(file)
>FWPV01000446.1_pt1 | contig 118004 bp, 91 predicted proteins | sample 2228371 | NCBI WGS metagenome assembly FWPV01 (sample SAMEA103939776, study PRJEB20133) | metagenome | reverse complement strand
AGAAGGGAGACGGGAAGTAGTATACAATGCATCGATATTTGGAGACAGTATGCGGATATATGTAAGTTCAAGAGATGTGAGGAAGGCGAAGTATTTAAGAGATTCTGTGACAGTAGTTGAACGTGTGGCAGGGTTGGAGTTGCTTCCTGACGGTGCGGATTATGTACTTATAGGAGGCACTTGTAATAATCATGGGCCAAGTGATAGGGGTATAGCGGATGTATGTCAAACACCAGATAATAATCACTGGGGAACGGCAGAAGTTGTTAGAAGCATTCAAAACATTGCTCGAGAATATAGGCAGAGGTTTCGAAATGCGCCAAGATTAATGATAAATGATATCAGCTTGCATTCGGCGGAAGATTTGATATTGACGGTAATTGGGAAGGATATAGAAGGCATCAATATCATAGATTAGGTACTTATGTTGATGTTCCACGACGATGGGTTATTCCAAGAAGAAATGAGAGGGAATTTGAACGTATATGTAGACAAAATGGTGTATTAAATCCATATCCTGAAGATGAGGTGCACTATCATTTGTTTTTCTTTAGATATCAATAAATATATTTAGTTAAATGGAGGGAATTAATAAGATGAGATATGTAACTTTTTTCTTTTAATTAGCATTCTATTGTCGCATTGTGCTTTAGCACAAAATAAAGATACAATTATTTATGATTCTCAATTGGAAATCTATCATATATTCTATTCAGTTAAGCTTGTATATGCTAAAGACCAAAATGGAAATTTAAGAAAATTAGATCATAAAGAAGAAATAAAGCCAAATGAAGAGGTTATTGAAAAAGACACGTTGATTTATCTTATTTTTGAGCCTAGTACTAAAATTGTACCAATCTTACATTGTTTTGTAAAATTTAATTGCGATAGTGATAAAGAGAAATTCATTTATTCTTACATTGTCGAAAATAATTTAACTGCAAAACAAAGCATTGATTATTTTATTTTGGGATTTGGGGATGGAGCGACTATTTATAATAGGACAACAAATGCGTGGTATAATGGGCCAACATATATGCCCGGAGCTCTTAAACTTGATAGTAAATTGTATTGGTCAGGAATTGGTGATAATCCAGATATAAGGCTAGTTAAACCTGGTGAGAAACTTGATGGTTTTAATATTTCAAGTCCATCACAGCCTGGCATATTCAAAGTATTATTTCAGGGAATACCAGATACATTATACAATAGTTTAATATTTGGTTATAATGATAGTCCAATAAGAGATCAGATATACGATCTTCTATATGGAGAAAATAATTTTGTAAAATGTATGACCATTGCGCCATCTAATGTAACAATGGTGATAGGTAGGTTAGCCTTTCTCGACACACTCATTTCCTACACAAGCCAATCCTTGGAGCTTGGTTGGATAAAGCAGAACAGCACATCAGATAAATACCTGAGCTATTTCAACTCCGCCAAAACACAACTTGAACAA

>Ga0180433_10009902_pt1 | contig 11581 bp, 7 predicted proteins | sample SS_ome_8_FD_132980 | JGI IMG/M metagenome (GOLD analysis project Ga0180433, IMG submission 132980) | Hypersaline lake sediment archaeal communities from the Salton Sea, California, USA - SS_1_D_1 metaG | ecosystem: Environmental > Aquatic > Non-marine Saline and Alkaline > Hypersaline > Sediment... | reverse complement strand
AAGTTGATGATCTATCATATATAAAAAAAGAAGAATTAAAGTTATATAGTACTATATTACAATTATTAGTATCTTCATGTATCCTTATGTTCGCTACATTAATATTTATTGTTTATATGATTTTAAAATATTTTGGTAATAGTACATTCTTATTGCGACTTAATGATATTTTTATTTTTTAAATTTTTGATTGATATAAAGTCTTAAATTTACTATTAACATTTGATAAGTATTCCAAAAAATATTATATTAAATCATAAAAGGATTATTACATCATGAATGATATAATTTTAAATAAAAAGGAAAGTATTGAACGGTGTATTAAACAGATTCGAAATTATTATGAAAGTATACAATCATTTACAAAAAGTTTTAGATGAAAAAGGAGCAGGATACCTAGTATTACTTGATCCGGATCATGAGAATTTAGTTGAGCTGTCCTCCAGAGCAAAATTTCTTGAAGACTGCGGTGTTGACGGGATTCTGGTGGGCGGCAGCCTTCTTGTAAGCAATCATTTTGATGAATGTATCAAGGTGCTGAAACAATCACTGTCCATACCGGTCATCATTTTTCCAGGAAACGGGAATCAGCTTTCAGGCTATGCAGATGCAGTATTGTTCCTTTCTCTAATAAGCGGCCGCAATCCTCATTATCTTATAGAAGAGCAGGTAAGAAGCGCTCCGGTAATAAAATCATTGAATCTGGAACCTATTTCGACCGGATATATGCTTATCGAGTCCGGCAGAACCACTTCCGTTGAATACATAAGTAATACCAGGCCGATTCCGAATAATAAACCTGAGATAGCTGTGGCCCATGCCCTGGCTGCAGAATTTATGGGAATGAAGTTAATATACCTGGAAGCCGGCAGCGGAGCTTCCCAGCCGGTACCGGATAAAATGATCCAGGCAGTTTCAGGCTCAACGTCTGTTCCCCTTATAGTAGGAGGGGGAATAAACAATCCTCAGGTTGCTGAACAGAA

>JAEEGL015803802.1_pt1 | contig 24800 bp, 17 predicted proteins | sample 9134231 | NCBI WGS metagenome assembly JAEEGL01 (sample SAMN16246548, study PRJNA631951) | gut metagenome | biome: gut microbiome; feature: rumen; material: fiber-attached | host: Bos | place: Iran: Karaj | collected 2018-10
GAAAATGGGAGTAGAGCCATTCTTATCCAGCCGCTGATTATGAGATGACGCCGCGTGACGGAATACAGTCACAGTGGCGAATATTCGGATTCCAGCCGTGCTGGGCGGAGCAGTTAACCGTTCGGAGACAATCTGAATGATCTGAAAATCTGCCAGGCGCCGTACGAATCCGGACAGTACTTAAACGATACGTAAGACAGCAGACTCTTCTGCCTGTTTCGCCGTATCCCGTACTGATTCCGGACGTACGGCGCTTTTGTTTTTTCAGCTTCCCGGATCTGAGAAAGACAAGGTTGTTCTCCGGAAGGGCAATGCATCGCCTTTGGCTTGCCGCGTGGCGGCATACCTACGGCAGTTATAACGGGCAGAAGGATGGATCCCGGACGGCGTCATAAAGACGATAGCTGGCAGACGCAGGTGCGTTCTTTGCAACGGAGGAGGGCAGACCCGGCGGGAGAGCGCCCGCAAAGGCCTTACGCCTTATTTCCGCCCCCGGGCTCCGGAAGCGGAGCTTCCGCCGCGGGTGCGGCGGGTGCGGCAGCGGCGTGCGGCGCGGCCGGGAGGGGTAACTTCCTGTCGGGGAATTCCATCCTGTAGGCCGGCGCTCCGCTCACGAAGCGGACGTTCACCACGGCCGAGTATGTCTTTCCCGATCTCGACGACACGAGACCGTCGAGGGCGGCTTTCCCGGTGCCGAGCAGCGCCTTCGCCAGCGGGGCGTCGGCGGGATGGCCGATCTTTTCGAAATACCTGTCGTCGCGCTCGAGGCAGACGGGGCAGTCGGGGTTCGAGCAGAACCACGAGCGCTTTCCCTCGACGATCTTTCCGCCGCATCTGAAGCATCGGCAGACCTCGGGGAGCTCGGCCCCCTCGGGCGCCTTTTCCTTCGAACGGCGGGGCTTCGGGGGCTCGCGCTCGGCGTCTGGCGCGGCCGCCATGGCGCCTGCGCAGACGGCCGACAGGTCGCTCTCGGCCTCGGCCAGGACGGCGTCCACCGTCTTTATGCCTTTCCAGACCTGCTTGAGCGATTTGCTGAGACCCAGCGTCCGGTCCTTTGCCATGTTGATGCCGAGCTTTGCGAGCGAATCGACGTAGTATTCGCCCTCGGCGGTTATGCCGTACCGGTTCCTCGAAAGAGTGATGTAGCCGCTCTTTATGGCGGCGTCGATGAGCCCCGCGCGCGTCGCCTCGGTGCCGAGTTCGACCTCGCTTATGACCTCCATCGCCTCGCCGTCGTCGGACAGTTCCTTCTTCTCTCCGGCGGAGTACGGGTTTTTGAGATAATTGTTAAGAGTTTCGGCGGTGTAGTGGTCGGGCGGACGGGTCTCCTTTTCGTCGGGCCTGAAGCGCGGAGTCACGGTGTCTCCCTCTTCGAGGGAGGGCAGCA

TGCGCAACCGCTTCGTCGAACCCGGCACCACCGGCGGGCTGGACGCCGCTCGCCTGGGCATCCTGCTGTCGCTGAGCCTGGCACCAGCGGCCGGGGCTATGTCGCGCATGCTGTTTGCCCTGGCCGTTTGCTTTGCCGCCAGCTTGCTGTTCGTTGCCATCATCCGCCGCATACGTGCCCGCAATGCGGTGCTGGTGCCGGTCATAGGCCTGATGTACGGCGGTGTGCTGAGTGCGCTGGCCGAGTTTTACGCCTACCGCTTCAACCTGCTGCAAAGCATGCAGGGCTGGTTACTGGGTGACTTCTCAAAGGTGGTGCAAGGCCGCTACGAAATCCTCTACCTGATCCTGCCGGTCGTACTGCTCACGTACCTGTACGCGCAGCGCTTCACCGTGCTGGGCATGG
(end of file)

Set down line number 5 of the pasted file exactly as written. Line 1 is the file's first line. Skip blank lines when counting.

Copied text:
>JAEEGL015803802.1_pt1 | contig 24800 bp, 17 predicted proteins | sample 9134231 | NCBI WGS metagenome assembly JAEEGL01 (sample SAMN16246548, study PRJNA631951) | gut metagenome | biome: gut microbiome; feature: rumen; material: fiber-attached | host: Bos | place: Iran: Karaj | collected 2018-10